Responses of tsetse flies, Glossina morsitans morsitans and Glossina pallidipes, to baits of various size

Authors

  • S. J. TORR,

    Corresponding author
    1. Natural Resources Institute, University of Greenwich, London, U.K.
      Steve Torr, Natural Resources Institute, Central Avenue, Chatham, Kent ME4 4TB, U.K. Tel.: +44 1634 883304; Fax: +44 1634 883379; E-mail: s.torr@greenwich.ac.uk
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  • A. CHAMISA,

    1. Division of Tsetse Control, Department of Veterinary Services, Harare, Zimbabwe
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  • G. A. VALE,

    1. Natural Resources Institute, University of Greenwich, London, U.K.
    2. Southern African Centre for Epidemiological Modelling and Analysis, University of Stellenbosch, Stellenbosch, South Africa
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  • M. J. LEHANE,

    1. Vector Group, Liverpool School of Tropical Medicine, Liverpool, U.K.
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  • J. M. LINDH

    1. Group of Ecological Chemistry, Department of Chemistry, Royal Institute of Technology, Stockholm, Sweden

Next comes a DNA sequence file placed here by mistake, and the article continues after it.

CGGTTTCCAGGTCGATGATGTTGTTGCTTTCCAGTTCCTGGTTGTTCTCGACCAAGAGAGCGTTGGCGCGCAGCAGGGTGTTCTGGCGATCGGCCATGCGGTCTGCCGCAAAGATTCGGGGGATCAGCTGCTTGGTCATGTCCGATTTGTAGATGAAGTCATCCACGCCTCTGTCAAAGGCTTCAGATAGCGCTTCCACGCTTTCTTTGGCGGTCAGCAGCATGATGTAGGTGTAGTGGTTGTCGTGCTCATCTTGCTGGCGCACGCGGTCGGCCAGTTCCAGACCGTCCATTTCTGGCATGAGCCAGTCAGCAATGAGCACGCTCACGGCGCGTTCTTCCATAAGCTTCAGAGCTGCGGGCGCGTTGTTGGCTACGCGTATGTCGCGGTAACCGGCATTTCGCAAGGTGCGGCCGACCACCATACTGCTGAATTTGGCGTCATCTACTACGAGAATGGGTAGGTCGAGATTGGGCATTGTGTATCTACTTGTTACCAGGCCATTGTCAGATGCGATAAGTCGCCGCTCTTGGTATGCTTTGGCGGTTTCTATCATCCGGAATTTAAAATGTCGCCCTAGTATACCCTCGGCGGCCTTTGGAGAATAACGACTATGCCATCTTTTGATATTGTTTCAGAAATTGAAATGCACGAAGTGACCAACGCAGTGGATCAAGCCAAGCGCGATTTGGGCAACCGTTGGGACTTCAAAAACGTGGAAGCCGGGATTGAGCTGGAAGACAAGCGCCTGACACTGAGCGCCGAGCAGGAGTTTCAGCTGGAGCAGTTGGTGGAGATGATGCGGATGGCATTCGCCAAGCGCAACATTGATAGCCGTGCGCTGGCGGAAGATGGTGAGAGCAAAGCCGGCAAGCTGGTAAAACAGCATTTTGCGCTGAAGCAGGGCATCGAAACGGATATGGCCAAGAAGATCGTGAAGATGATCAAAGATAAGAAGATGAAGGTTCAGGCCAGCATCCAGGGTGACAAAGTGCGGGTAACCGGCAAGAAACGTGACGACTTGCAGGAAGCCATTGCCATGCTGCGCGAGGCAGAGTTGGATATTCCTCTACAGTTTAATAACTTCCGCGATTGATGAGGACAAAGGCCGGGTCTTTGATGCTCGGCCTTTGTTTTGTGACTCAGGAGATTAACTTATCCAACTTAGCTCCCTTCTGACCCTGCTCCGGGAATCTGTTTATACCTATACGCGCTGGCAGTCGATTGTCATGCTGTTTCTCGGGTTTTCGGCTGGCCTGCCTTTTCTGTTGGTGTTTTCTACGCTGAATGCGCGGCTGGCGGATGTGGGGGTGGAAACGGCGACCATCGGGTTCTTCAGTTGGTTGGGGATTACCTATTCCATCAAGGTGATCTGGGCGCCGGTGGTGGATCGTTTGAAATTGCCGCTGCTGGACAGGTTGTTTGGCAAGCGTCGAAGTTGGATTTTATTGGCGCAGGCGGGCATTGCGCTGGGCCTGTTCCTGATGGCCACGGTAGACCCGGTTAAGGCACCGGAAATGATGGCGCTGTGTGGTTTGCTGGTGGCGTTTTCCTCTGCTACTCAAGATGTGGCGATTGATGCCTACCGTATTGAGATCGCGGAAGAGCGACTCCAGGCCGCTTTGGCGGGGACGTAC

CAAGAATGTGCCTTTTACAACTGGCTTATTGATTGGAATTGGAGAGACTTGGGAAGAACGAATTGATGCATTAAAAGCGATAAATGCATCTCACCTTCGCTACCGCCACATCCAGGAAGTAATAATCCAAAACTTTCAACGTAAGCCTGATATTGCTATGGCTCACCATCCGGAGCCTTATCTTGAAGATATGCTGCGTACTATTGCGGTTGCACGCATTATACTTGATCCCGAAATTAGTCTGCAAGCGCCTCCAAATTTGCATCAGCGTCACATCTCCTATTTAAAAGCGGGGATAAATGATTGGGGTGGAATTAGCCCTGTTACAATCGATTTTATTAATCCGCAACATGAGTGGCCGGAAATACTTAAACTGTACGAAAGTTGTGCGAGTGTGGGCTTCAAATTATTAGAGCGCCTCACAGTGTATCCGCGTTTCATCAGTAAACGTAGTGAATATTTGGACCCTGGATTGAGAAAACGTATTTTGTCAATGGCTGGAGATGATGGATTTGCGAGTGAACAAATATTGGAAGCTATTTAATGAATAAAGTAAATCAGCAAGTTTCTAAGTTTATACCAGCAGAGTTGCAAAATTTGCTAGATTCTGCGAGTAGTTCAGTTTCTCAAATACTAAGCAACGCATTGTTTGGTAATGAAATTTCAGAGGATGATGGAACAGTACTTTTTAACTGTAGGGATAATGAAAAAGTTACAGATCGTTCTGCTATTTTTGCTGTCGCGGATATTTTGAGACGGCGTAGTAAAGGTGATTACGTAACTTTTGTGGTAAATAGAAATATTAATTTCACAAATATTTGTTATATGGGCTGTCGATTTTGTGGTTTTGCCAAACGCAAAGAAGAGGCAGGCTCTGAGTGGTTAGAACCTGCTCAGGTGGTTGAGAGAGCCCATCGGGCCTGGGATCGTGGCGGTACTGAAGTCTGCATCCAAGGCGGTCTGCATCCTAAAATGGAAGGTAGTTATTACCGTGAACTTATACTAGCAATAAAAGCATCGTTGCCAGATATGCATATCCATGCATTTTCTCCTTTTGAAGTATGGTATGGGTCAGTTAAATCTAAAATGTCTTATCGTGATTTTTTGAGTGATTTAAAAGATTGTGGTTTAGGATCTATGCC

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Steve Torr, Natural Resources Institute, Central Avenue, Chatham, Kent ME4 4TB, U.K. Tel.: +44 1634 883304; Fax: +44 1634 883379; E-mail: s.torr@greenwich.ac.uk

Abstract

Recent studies of Palpalis group tsetse [Glossina fuscipes fuscipes (Diptera: Glossinidae) in Kenya] suggest that small (0.25 × 0.25 m) insecticide-treated targets will be more cost-effective than the larger (≥1.0 × 1.0 m) designs currently used to control tsetse. Studies were undertaken in Zimbabwe to assess whether small targets are also more cost-effective for the Morsitans group tsetse, Glossina morsitans morsitans and Glossina pallidipes. Numbers of tsetse contacting targets of 0.25 × 0.25 m or 1.0 × 1.0 m, respectively, were estimated using arrangements of electrocuting grids which killed or stunned tsetse as they contacted the target. Catches of G. pallidipes and G. m. morsitans at small (0.25 × 0.25 m) targets were, respectively, ∼1% and ∼6% of catches at large (1.0 × 1.0 m) targets. Hence, the tsetse killed per unit area of target was greater for the larger than the smaller target, suggesting that small targets are not cost-effective for use against Morsitans group species. The results suggest that there is a fundamental difference in the host-orientated behaviour of Morsitans and Palpalis group tsetse and that the former are more responsive to host odours, whereas the latter seem highly responsive to visual stimuli.

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